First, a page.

It was absolutely gorgeous and I thoroughly enjoyed the run. It didn't seem as long as the first time I ran it, which took me 90 minutes, even though with stopping to take pictures I was actually out for another 17.

I saw a man running the other direction when I set out and again when I turned around ... a long time later. As we crossed paths the second time, I had to smile when he gasped, "Must be mad at this age!"

Sunday, 21 June 2009

The Longest Day

So, today is the longest day. I wonder if you notice it like we do here? If the whole sunrise - sunset thing bores you, imagine having a go at this. Looks like fun, but I expect it's hard work!

Friday, 19 June 2009

Books from the Public Library

It crossed my mind the other day that I'd not said what books I chose to trade for. The ones I picked up (and possible resale price) were:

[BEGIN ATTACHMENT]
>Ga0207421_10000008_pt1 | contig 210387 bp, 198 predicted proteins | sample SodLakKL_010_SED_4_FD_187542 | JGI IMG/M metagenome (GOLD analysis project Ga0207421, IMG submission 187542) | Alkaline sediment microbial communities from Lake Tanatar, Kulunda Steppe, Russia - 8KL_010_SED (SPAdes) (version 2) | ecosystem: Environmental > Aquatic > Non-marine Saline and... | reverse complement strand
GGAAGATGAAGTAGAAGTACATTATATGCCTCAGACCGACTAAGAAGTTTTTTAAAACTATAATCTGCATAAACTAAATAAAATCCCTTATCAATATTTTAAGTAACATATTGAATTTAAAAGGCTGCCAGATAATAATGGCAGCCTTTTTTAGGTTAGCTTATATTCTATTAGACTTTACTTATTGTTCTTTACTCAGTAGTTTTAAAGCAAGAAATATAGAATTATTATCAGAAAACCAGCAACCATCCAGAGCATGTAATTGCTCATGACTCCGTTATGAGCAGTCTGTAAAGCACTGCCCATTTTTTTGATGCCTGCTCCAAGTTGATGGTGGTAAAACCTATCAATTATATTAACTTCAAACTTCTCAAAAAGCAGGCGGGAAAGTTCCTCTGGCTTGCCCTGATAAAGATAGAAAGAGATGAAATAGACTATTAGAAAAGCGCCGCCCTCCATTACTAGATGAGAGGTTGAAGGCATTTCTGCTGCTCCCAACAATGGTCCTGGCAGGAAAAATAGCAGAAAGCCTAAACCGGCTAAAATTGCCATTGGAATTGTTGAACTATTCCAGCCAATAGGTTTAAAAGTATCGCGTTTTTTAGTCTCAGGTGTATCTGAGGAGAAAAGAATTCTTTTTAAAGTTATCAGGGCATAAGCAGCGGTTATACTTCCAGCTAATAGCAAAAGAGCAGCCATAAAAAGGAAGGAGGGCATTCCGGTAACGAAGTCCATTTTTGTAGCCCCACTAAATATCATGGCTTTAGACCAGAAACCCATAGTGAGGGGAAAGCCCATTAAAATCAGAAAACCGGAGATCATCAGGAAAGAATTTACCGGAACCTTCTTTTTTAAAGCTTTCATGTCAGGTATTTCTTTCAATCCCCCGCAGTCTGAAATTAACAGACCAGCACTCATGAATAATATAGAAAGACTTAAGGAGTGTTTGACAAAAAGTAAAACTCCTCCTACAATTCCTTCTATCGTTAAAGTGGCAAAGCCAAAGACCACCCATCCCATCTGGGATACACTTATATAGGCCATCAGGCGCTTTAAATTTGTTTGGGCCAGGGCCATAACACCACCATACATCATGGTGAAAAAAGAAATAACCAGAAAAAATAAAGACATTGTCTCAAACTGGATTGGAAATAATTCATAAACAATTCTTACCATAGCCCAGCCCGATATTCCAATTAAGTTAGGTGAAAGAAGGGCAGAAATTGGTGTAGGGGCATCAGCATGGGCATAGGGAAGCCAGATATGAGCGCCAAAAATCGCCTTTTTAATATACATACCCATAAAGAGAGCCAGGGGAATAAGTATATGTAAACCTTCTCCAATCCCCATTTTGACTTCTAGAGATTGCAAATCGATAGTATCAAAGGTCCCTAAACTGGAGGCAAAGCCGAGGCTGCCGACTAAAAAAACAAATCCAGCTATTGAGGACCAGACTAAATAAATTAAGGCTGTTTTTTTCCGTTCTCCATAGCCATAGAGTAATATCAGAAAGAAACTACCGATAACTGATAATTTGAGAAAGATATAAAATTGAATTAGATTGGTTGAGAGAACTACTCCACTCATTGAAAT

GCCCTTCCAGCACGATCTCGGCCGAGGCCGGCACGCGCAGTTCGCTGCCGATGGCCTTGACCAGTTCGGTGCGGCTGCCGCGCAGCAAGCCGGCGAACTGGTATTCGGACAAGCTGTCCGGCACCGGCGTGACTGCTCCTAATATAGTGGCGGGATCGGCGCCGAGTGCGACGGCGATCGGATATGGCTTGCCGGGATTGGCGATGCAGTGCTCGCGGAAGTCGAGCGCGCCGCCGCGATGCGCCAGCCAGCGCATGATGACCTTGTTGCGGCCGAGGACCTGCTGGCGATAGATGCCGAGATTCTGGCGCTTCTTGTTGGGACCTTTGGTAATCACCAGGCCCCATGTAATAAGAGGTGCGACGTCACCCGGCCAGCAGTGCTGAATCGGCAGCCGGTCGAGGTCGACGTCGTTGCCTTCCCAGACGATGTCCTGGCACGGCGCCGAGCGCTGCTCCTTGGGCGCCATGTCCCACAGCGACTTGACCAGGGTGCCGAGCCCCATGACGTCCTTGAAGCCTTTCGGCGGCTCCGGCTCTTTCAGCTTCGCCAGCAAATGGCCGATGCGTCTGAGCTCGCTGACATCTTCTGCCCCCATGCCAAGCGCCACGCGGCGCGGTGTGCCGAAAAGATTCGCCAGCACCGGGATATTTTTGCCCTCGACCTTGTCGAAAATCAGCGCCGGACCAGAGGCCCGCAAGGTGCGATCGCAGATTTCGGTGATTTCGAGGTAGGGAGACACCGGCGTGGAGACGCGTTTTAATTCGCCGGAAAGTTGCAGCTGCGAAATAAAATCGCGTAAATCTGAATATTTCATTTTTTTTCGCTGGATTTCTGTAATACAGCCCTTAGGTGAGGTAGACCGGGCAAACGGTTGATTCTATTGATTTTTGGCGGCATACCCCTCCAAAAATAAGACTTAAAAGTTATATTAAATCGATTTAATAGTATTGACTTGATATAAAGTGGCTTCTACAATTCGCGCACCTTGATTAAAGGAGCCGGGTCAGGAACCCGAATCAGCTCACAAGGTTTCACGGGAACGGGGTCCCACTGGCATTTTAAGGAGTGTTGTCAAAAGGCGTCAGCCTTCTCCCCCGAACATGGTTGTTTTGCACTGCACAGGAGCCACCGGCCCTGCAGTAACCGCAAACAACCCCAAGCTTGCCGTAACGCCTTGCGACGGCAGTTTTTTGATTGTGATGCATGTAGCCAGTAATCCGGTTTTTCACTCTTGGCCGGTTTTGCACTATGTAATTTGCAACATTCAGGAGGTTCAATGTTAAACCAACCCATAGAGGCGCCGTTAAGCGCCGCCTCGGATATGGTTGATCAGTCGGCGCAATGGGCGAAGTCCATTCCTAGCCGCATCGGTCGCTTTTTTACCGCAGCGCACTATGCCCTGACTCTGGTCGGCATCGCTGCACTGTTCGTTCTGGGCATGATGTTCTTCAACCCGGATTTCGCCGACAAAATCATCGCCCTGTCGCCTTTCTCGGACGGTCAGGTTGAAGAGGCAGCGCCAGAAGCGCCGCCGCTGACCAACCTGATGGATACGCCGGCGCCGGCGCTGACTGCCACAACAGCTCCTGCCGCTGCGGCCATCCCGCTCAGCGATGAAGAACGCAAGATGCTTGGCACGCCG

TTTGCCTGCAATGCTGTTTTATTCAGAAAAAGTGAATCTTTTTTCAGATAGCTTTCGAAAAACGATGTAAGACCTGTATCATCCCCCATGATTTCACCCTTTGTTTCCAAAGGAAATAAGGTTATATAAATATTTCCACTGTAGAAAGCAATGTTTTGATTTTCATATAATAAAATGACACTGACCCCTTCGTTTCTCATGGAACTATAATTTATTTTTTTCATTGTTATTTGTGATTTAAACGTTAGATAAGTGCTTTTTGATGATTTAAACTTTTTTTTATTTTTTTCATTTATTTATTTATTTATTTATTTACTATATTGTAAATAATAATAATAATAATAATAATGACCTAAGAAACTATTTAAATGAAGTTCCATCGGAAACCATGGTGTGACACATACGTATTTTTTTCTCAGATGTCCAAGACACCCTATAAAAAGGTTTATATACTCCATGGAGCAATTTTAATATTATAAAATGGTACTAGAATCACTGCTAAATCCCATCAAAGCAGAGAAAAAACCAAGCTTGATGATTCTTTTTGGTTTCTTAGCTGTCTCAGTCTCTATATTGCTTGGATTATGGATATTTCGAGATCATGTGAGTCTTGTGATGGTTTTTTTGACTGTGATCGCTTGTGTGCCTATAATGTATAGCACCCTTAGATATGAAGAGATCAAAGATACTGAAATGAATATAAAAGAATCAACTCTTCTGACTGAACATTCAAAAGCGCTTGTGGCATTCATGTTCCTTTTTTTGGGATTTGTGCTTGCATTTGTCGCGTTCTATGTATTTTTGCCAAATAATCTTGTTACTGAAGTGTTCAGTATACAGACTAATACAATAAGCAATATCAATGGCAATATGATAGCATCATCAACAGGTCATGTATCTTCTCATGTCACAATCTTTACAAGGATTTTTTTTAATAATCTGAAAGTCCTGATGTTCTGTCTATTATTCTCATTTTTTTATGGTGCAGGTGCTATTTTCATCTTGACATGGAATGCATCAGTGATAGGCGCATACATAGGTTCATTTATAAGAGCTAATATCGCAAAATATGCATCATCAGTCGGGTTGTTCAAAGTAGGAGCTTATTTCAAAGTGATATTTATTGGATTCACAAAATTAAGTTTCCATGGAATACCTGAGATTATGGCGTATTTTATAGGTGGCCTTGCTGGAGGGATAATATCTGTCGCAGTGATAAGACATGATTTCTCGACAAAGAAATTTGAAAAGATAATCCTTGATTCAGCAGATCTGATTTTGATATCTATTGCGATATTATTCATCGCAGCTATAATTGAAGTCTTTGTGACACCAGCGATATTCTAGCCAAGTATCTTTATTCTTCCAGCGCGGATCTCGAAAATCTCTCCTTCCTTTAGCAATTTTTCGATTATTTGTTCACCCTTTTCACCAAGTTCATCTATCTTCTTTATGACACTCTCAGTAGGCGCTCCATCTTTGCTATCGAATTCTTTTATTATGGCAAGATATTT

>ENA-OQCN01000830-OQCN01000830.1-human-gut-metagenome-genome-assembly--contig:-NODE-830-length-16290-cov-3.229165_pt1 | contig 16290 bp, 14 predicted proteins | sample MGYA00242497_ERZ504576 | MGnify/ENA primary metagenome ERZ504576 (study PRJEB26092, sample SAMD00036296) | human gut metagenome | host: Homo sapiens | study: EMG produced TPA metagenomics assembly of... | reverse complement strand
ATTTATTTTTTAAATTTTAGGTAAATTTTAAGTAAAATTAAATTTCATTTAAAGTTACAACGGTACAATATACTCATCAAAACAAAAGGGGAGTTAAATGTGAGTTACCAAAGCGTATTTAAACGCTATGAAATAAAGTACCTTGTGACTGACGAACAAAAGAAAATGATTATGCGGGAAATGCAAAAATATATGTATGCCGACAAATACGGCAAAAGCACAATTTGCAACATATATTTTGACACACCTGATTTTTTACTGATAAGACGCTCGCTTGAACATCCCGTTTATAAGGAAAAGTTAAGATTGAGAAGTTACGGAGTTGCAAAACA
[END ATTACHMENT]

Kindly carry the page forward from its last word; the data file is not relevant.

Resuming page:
By the Light of my Fathers, Alice Walker (£0.81)
Autobiography of Benvenuto Cellini (£1.50)
Picture of Dorian Grey, Oscar Wilde (£0.83)
20th Century Characters, Duncan Fallowell (£3.40)
I didn't see Naomi's Room, Jonathan Aycliffe, but I'm going to look again. It might re-sell for as much as £4.54.

If these actually sell at these prices, I can see me trawling the charity shops soon!

Thursday, 18 June 2009

What Stays Done?

We’re slightly 1950’s around here with Bill working all over the place and me staying at home and – it’s only fair – shouldering most of the housework. Bill will no doubt crease himself laughing at this last statement, perhaps I should modify it to ‘housework I deem most necessary on a daily basis.’

I never have given that much thought before to how cyclical, or should I say circular, housework is. You know, dishes go from cupboard to table to sink to cupboard; clothes go from closet to body to hamper to washer to dryer to ironing board to closet; bring stuff into the house, put stuff in the trash. In my I Love Lucy moments when trying to be ‘a better housekeeper’ I’ve felt more like a dog chasing its tail.